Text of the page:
Normal Heart Rate: Best 101 Guide to Measuring Heart Rate

What is heart rate? What should be the normal heart rate? To know more, read the full article. 

In simple terms, heart rate can be defined as the number of times a heart beats per minute or the number of times the heart contracts per minute.

Heart rate indicates the number of times the heart is beating to pump out blood to the rest of the body through the arteries.

The measuring unit of heart rate is beats per minute. The heart rate is a clinical entity that is used by almost every healthcare professional.

A normal adult has a heart rate of 72 beats per minute. But the heart rate does not remain constant throughout the day.

Various factors determine the rate at which the heart should beat.

1. The Heart: 

The adult human heart is divided into 4 chambers. The chambers are of two types.

The Atria and the Ventricle. The atria are also known as the upper chambers, and the ventricles are the lower chambers of the heart.1

The heart is divided into right and left sides, each side consisting of an atrium and ventricle.

The heart also consists of valves that prevent the backflow of blood.

Arteries and veins carry out the blood along with the heart and throughout the body.

1.1 The Conduction System:

The heart has special types of cells that can generate and conduct electric impulses. The heart has a special pathway for this electric impulse to travel, which forms the heart’s conducting system.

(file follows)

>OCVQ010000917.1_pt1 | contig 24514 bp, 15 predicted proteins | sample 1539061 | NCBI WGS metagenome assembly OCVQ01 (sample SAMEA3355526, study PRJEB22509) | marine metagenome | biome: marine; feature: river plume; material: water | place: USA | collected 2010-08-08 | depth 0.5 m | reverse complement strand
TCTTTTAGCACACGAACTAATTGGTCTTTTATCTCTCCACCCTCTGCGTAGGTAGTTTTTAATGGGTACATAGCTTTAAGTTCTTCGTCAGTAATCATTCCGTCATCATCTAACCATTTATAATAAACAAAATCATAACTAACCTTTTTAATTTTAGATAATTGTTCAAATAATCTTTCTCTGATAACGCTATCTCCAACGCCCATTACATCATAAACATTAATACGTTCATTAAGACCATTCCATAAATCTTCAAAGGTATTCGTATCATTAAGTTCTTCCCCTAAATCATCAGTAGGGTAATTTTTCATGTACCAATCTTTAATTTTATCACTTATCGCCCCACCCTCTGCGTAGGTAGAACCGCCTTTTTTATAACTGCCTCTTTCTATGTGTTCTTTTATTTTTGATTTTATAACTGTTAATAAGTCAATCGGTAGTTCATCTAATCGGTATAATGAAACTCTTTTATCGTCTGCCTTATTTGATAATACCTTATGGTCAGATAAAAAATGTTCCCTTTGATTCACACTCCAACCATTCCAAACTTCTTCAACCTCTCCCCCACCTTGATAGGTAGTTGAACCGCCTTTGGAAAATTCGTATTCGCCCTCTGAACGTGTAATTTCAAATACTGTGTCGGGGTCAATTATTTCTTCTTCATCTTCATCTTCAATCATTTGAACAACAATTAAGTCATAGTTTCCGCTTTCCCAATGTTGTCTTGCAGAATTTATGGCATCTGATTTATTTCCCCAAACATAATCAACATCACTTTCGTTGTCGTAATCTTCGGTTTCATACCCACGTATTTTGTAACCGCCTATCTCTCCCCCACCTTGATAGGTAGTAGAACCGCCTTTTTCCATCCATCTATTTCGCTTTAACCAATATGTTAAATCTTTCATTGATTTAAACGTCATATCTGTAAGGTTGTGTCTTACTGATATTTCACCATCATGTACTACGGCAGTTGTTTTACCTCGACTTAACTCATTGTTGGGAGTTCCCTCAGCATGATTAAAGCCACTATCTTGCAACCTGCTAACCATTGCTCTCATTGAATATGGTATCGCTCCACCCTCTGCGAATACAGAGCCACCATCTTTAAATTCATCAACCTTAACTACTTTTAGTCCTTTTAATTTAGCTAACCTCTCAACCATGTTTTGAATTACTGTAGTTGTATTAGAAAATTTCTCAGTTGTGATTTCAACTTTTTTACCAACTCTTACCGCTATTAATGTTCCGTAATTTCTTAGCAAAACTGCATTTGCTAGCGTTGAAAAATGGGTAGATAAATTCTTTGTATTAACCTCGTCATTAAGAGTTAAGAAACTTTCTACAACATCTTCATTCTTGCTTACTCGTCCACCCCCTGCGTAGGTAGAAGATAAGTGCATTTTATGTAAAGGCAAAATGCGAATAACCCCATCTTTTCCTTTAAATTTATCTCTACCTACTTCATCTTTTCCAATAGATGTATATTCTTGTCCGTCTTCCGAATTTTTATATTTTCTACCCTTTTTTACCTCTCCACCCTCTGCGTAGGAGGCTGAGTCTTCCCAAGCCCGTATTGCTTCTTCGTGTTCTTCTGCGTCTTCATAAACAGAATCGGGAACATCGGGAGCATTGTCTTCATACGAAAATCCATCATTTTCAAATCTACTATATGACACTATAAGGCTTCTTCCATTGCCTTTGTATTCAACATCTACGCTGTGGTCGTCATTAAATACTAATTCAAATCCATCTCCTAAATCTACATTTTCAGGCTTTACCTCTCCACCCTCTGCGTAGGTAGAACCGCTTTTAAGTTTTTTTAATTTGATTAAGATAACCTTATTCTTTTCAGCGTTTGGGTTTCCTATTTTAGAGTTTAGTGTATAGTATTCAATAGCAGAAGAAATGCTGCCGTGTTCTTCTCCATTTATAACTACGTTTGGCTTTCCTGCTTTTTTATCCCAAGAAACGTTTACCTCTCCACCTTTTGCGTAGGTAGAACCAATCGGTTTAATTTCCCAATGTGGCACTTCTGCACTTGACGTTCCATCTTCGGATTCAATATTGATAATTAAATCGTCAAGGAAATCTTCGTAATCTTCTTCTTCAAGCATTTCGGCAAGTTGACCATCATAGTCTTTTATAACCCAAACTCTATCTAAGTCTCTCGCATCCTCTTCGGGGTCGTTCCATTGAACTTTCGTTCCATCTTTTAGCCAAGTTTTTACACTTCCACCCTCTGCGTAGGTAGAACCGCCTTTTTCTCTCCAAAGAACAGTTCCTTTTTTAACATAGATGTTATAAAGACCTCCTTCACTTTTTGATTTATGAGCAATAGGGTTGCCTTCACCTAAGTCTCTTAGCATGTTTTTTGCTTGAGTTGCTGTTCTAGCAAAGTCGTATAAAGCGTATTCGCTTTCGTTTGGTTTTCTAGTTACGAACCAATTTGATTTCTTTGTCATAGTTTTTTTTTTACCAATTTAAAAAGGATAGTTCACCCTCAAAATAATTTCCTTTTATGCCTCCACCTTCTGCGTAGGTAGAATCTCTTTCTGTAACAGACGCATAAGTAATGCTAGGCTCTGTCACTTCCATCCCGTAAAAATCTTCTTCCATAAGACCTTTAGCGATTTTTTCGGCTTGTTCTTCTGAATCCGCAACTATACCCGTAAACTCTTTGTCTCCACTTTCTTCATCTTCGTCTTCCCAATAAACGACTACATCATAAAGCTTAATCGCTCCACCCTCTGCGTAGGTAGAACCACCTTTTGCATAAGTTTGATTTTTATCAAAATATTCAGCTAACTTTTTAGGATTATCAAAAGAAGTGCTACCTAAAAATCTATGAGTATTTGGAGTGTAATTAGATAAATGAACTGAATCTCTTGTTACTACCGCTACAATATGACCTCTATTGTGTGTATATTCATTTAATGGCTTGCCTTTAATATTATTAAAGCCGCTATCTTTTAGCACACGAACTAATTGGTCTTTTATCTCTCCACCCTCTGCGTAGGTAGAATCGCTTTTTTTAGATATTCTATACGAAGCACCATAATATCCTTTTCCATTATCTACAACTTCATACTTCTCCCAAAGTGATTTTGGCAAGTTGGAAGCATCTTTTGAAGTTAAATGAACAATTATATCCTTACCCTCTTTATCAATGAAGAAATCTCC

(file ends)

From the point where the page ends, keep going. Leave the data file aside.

The pathway of the electric impulse is as follows:

  • The SA NODE present in the right atrium can generate an electric impulse.
  • This impulse is then passed to the AV NODE, which is present at the bottom of the right atrium.
  • It then gets divided into right and left bundle branches.
  • The impulse is then passed to the BUNDLE OF HIS, which is a collection of nerve fibers.
  • These fibers then pass the electric impulse to the PURKINGE FIBERS, the end fibers, and supply the ventricles.

Let us now discuss the beating of the heart, that is the heart rate. 

2. Normal Resting Heart Rate

Normal resting heart rate is when a person is resting or when no physical activity is carried out.

The normal range of a heart rate is 60 to 100 heartbeats per minute.

According to American Heart Association, the normal resting heart rate according to different ages is different and is not the same for everyone.

Even people belonging to the same age group may have different values.

3. Abnormal Heart Rate

An abnormal heart rate is known as Arrhythmia. It is a problem with the heart, a condition where a person’s heart might beat too slow, too fast, or in an irregular or unusual rhythm. 

3.1 Bradycardia and Tachycardia

When the heart rate during the resting period ranges below 60 beats per minute, it is known as bradycardia.

It is common in older individuals.

When the heart rate in the resting period ranges above 100 beats per minute, it is known as tachycardia.

3.2 Sinus Bradycardia

Sinus bradycardia is caused when the SA node present in the heart sends out electrical signals at a slower rate leading to a lower heart rate.

3.3 Sinus Tachycardia

Sinus tachycardia is caused when the SA node present in the heart sends out electrical signals at a higher rate leading to an increase in the heart rate.

3.4 Supraventricular Tachycardia

It is also known as SVT.

When the lower chambers of the heart or the ventricles beat at irregular levels, it leads to SVT.

The heart rate increases and the heart beats at irregular levels.

4. How to Measure the Normal Heart Rate?